Jordan Desert Castles

Jordan Private Tours & Travel – Jordan Desert Castles Tour

The History Behind The Desert Castles in Jordan –

Under the rule of the emperor - Caliph Omar, countries like Jordan, Palestine, and Greater Syria were conquered. But the Umayyad dynasty came into existence under Muawiya, who subsequently transferred the capital north to Damascus. This changed the power of the Islamic Empire north from the Hijaz. Subsequently, they became a part of the Umayyad Dynasty, the first among the Islamic dynasties. In fact, the Umayyads successfully ruled a huge empire spanning around ninety years.

The monuments in Jordan stood as the emblem of very beginning of development of the Islamic art and architecture. These desert castles in Jordan showcase the beginning of Islamic art. There was a huge abundance of decoration, including mosaics, frescoes, stone and stucco carving. On your Jordan desert castles tour with Jordan Private Tours & Travel, you will explore the illustrations depicting man, animals, as well as geometric patterns – which were borrowed from both Persian and Graeco - Roman traditions. These complexes of desert, are often referred as castles, served various purposes. It is even believed that some castles may have been built as caravan stations, others built to support agriculture, resort pavilions, some to forget the troubles of life, and house traders.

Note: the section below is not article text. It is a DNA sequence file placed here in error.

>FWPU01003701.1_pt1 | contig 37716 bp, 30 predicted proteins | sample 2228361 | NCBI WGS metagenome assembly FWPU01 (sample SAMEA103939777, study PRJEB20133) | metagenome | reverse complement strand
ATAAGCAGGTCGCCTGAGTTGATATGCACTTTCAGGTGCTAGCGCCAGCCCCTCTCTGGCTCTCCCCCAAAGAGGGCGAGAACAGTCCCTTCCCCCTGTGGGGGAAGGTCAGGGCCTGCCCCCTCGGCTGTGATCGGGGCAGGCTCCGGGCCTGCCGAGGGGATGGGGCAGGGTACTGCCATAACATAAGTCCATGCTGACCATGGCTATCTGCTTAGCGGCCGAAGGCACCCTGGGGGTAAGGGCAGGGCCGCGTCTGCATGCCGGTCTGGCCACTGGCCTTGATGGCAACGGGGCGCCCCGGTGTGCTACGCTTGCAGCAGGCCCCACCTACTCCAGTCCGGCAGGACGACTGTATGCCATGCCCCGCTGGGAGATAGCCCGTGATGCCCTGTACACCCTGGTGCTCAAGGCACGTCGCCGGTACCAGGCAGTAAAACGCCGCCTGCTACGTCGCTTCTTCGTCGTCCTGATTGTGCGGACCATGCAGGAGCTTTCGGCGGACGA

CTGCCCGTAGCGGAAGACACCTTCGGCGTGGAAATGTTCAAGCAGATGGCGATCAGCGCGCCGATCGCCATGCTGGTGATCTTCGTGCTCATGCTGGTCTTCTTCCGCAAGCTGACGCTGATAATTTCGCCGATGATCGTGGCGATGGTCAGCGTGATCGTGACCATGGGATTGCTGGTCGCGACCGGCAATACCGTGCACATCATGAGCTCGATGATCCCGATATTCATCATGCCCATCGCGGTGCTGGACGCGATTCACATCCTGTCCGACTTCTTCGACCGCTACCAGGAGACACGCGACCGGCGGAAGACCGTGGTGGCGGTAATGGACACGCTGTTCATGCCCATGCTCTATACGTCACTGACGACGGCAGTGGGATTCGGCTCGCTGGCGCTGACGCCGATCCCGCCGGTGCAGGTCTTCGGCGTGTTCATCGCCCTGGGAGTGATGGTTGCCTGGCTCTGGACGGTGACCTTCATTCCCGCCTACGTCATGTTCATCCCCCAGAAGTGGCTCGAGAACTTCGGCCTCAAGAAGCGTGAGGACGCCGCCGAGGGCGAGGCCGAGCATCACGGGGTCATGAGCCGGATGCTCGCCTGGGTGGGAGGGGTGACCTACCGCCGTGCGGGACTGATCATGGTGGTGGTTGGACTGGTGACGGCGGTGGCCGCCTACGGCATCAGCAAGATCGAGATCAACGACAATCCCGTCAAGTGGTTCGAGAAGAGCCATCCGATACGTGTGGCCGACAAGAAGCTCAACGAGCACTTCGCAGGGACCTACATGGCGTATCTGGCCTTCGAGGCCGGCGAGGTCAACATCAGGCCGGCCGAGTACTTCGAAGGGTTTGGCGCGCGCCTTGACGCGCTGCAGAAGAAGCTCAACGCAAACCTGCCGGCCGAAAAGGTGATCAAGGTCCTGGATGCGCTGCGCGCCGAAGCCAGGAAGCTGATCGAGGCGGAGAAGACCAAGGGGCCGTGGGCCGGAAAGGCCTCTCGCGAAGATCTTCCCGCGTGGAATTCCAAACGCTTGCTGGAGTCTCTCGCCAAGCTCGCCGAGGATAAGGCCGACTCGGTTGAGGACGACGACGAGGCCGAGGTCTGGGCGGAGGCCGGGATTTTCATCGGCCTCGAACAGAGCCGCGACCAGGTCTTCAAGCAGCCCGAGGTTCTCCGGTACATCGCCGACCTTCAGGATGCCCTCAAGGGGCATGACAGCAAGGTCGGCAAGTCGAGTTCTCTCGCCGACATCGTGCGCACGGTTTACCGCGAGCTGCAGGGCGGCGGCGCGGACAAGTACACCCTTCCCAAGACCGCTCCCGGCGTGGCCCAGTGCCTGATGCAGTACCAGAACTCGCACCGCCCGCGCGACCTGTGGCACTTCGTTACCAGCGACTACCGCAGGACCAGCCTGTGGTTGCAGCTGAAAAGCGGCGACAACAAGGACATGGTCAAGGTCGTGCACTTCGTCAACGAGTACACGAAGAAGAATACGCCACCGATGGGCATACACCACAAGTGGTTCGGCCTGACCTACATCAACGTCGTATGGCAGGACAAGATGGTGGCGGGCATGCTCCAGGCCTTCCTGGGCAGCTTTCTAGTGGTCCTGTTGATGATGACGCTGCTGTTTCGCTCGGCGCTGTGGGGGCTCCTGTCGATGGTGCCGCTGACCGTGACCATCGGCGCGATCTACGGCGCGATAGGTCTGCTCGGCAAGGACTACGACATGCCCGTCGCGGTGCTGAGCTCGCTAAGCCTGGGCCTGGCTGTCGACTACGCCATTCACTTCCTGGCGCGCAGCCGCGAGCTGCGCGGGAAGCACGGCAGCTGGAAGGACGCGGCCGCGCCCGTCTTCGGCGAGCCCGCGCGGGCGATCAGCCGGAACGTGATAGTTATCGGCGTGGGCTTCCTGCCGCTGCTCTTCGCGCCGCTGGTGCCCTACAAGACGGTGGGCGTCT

In short and simple words, these monuments stand as a reminder of the earliest days of the great Islamic empire and a short-lived dynasty whose base is in Jordan. The most important locations among these palaces include Mushatta, Kharranah and Amra etc.

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Fully Guided Jordan Desert Castles Tour

Um ej-Mal (Umm El-Jimal)

Umm El-Jimal is situated along the north-east of Amman and to the east of Mafraq. This monument is built using black basalt. During the Nabataean Period, Umm El-Jimal became a key destination for commercial and military settlement. Even, during the Byzantine Period, it stood as a Christian center as many churches were built inside it. But, in the eight century AD, Umm El-Jimal was destroyed due to an earthquake.

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Qasayr Amra

Qasayr Amra, a UNESCO World Heritage Site, is believed to be served as a hunting lodge and bathhouse. Situated in Wadi Butm, it is famed for the wild pistachio trees – which are now hiding deep in the wadi behind the castle. The term Qasayr means - little castle, which implies that this structure was smaller than the others located in the Ummayad network, and it is thought to have been part of a larger complex, comprising of a fort and living quarters, earlier built under Caliph Walid I in 711. Amra houses are some of the earliest examples of figurative art from the ancient Islamic era, just predating the edict of Caliph Yazid II (720-724), who had given an order of the destruction of the artistic images. Fortunately, the edict was first used in the religious buildings.

Jordan Desert Castles